Things I liked:
I knew almost nothing about the culture and history of Singapore before reading this, and it taught me a lot about something I otherwise wouldn’t have known about. Even though there is a lot of greed and backstabbing in the book, it also describes the natural beauty of Singapore, as well as the amazing food and architecture.
It is written by someone of the culture portrayed. Kevin Kwan grew up in Singapore and based much of the book off of stories from his own life.
The book is written from multiple perspectives, so you get to meet a wide array of different characters and learn their backstories and relationship to the main characters first-hand.
It has fun footnotes. Some of the footnotes further explain the history of Singapore or the main characters, and some are just sassy, funny side comments from the author. (If you read the ebook version of Crazy Rich Asians, the footnotes are all at the end of each chapter rather than on every page. Make sure to check them out!)
It was the perfect escapist novel for the current times. It was fun to read about the opulence and grandeur of Singapore, and forget about everything going on in the real world for a little while.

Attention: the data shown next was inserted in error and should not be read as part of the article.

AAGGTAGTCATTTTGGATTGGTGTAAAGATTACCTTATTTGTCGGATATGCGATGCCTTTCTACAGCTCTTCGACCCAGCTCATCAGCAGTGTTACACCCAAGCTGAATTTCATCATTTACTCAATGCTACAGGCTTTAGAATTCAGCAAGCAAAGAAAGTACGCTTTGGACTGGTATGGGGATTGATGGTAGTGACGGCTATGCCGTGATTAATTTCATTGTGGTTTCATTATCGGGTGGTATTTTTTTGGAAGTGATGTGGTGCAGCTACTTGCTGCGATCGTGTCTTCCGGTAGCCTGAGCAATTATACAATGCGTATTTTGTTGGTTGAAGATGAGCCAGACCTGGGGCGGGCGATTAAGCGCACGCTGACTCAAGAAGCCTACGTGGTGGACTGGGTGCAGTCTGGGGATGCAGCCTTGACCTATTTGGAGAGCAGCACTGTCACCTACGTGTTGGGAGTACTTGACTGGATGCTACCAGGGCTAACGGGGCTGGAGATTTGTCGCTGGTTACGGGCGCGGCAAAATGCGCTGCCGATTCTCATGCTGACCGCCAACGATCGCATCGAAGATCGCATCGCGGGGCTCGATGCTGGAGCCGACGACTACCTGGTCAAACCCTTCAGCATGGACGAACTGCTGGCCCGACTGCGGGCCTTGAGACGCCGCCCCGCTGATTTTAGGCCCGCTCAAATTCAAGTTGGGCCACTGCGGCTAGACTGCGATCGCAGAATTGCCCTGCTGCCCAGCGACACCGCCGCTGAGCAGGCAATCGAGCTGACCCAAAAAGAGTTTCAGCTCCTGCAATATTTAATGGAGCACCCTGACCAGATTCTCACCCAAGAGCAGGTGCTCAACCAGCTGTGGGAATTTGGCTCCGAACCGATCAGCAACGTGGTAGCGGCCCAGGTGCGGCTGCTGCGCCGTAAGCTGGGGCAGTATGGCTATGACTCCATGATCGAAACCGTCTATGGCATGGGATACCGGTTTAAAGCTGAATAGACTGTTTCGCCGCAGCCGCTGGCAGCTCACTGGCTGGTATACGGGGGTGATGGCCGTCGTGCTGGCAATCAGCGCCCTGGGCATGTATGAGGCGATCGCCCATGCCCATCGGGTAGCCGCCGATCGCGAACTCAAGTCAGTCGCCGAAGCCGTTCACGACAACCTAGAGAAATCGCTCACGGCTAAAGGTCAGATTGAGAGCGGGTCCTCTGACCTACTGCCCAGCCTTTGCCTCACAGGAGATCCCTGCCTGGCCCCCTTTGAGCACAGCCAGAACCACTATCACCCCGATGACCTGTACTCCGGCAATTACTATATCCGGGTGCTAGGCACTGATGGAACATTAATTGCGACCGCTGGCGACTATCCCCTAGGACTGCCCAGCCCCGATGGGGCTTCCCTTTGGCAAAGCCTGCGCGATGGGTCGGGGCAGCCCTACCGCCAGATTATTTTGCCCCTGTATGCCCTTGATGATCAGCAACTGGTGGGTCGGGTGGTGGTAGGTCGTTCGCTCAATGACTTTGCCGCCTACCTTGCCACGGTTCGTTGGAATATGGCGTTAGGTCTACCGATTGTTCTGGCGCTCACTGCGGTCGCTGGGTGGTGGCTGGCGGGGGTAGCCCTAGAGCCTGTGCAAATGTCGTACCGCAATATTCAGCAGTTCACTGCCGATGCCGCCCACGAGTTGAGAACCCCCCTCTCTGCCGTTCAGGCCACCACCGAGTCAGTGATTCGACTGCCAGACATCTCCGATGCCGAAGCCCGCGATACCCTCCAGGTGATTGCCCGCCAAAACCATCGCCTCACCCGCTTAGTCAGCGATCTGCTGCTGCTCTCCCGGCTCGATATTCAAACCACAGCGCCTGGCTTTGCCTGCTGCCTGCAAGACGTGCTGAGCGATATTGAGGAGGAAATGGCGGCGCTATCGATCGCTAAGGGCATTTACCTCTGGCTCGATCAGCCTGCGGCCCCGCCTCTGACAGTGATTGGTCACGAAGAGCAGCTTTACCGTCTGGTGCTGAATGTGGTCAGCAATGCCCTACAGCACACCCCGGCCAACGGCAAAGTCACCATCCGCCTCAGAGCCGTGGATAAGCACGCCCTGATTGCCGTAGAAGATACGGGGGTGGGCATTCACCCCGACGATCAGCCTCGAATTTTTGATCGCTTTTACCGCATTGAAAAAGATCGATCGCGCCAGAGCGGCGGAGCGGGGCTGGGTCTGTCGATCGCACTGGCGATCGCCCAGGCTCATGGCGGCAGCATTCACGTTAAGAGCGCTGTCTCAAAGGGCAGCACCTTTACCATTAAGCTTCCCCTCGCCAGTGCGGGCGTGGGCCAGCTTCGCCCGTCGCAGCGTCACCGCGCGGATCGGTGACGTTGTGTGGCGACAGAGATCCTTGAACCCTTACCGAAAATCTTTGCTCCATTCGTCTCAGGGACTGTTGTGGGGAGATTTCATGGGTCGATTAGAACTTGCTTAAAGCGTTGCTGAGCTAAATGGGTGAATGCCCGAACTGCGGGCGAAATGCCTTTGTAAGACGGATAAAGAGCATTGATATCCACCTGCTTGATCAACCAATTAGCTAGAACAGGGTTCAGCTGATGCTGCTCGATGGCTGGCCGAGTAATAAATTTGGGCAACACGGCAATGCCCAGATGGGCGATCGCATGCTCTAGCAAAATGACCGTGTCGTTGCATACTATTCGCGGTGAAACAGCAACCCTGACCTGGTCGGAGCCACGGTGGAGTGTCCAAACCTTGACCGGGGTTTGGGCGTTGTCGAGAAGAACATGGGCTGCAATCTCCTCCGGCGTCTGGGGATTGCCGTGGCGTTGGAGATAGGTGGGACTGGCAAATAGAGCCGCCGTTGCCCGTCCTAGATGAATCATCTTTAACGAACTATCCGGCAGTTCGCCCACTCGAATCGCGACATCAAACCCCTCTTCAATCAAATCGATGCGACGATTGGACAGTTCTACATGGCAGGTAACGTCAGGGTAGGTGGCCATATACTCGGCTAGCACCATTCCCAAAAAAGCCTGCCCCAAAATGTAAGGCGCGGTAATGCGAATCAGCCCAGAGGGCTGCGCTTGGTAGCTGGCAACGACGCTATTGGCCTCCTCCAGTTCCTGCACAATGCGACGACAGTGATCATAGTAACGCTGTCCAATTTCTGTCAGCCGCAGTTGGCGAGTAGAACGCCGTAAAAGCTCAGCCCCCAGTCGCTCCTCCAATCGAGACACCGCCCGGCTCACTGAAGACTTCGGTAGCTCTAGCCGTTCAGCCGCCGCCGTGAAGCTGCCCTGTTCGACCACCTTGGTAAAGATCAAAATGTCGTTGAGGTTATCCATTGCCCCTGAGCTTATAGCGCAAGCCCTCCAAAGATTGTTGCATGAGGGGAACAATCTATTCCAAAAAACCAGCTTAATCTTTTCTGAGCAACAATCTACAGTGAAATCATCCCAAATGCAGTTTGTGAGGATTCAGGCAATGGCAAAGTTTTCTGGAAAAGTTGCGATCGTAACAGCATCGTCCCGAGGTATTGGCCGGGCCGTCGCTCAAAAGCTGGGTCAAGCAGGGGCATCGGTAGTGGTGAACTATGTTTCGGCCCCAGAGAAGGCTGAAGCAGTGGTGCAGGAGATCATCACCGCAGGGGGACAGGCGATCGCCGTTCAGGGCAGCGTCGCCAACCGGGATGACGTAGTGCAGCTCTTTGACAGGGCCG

Things I didn’t like as much:
While I liked that it’s told from multiple perspectives, this does mean that there are A LOT of characters, and they can be hard to keep track of. Especially since many of them are distantly related, it can be hard to remember who is related to who and how and which rich grandparents are theirs.
Having so many characters also means many are not as well-rounded as they could be, which means sometimes their actions or appearances seem random. Specifically Nick’s father, who only shows up once, says very little, and is never seen again, but is talked about often.
A lot of name dropping of brand name designers that became over the top, especially since I hadn’t heard of most of them
Up in the air ending. Admittedly, this is because the book is part of a series, but I still would have liked to see more loose ends tied up.
Despite sometimes having a hard time remembering which character was which, this book was fun, glamorous, and funny. I definitely want to read the rest of the series, China Rich Girlfriend and Rich People Problems. I also listened to part of the book on audiobook, and would suggest it if you are looking for a good audiobook. The narrator is amazing, and listening helped with pronunciation of some of the names. I would recommend Crazy Rich Asians for anyone looking for a light summer read, or who likes the Gossip Girl series by Cecily Von Ziegesar.
The Galesburg Public Library owns this book in print format, as well as an ebook and audiobook. There is also a book club kit for Crazy Rich Asians.